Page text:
The icing on the cake when it comes to this type of roofing is its versatility- shingle roofs come in different designs that can complement any home’s style or architecture. They are also easy to repair, so if one gets damaged, all you have to do is replace only the damaged ones instead of having to entirely re-roof your house like with other roof types.
Easy to install, repair and replace
Shingled roofing is relatively easy to install, repair, and replace. The best part is that you can buy pre-made roof shingles, making it much easier for roofers to complete the work in less time and with fewer roofing tools as well.
It does not require special skills.
Shingles are a common roofing material because they’re easy to install. As such, there are more contractors who can do this job than for roofs made of metal. But you still need to find someone qualified and experienced with the task at hand – it is not as simple as hiring anyone!
Drawbacks of Choosing Shingled Roofs
Traditional roofing materials like shingles have a definite lifecycle, and roofers say that asphalt shingled roofs can last from 12 to 20 years, depending on your location. Its short lifespan means you need to replace it more often than with other roof types.
Though there have been advances in recent years to reduce the weight of shingles by using less base material, asphalt shingles are still heavier than metal panels. The additional stress on buildings can cause problems over time and make them more susceptible to damage from high winds or other natural disasters that might happen around their area.
Vulnerable to fire
Shingles made today are laminated with asphalt, a combustible material that can make the shingles more susceptible to catching on fire if exposed.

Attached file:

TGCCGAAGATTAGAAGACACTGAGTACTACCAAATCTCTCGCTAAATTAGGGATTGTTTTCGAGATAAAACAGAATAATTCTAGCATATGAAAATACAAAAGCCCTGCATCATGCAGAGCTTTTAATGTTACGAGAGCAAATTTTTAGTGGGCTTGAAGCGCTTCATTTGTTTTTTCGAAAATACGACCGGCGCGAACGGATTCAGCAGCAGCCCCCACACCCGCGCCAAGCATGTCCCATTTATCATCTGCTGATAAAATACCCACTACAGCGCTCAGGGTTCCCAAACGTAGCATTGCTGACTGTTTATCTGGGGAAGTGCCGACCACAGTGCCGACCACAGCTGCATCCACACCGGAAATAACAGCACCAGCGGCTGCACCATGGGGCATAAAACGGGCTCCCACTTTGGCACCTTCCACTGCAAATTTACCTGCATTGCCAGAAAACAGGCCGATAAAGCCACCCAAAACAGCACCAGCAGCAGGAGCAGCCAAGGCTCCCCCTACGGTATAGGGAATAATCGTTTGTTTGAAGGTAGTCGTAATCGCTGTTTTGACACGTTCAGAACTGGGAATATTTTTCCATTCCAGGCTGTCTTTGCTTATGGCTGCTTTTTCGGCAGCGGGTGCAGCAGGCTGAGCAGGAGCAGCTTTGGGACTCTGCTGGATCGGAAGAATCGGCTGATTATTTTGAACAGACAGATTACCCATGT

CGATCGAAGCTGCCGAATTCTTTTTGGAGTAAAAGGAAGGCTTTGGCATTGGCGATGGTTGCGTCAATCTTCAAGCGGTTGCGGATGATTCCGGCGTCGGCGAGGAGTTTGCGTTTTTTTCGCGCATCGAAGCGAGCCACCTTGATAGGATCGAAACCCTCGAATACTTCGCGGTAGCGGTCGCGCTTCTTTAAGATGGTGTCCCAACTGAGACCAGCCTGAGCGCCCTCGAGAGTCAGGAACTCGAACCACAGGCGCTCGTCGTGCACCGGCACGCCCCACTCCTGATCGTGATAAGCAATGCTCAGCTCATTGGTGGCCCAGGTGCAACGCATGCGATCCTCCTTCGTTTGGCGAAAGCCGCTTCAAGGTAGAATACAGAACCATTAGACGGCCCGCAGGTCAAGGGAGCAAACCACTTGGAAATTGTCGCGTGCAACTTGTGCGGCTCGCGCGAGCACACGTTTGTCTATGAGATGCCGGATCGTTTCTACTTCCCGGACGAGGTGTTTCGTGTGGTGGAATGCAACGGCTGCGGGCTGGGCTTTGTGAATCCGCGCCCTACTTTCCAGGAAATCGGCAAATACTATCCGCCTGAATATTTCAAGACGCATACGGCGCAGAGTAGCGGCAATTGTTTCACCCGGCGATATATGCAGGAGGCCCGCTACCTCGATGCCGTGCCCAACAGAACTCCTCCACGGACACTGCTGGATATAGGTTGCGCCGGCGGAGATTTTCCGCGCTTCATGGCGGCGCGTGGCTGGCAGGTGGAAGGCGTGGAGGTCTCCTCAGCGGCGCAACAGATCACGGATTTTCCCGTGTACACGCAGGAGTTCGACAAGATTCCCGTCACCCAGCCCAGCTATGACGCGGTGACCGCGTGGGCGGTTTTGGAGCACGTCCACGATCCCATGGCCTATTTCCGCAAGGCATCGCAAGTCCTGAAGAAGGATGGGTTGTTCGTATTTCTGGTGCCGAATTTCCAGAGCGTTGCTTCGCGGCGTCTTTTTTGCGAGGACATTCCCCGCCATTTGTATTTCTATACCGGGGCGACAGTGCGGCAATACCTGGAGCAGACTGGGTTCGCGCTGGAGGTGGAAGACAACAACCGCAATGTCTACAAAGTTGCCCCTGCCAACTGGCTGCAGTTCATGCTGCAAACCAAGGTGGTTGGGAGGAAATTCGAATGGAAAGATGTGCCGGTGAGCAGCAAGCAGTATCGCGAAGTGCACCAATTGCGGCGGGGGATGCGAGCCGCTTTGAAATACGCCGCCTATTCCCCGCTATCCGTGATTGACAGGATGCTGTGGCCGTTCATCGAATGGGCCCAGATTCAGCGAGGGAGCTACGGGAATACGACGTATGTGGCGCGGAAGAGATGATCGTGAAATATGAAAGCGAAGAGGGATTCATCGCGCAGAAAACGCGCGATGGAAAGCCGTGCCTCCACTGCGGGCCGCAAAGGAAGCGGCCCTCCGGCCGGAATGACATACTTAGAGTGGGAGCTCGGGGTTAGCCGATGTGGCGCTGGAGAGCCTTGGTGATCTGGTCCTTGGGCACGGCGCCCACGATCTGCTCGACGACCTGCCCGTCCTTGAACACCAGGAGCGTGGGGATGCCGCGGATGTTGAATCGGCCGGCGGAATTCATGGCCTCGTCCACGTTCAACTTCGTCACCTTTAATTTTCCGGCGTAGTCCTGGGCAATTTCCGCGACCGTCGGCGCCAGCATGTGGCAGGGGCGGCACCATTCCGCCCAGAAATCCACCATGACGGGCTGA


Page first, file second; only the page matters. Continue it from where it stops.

Not environmentally friendly
Many roofing materials are recyclable today to reduce environmental impacts. However, asphalt roof shingles are not included here as they contaminate recycling streams in landfills and even incinerators.
Vulnerable to damages
Shingles are not as durable and reliable, especially during extreme weather conditions such as wind, hail, or snow. If an adhesive isn’t applied correctly to the shingles, they could easily lift off by themselves.
Holds heat inside
The roof also holds the heat inside, which makes your home a lot hotter during summer. This is another reason why shingled roofs are not recommended in areas that have extreme temperatures.
If you are looking for roofing materials that last longer and are guaranteed to give you value for money, then a metal roof is the way to go. Metal roof has a proven track record of lasting more than 50 years, depending on roof designs. It’s also lighter in weight than shingled roofs which means there will be lesser stress on your roof, thus reducing the risk of leaks and damages. As far as style goes, metal roofing certainly does not lack that appeal and can harmonize with any home’s structure regardless of design or texture. However, that does not make it a better option when compared to shingled roofs. Both types of roofing materials have their pros and cons. The right roofing material is the one that suits your needs, preferences, and budget. We hope that you have all the information you need here to decide for yourself what roofing material is best for you.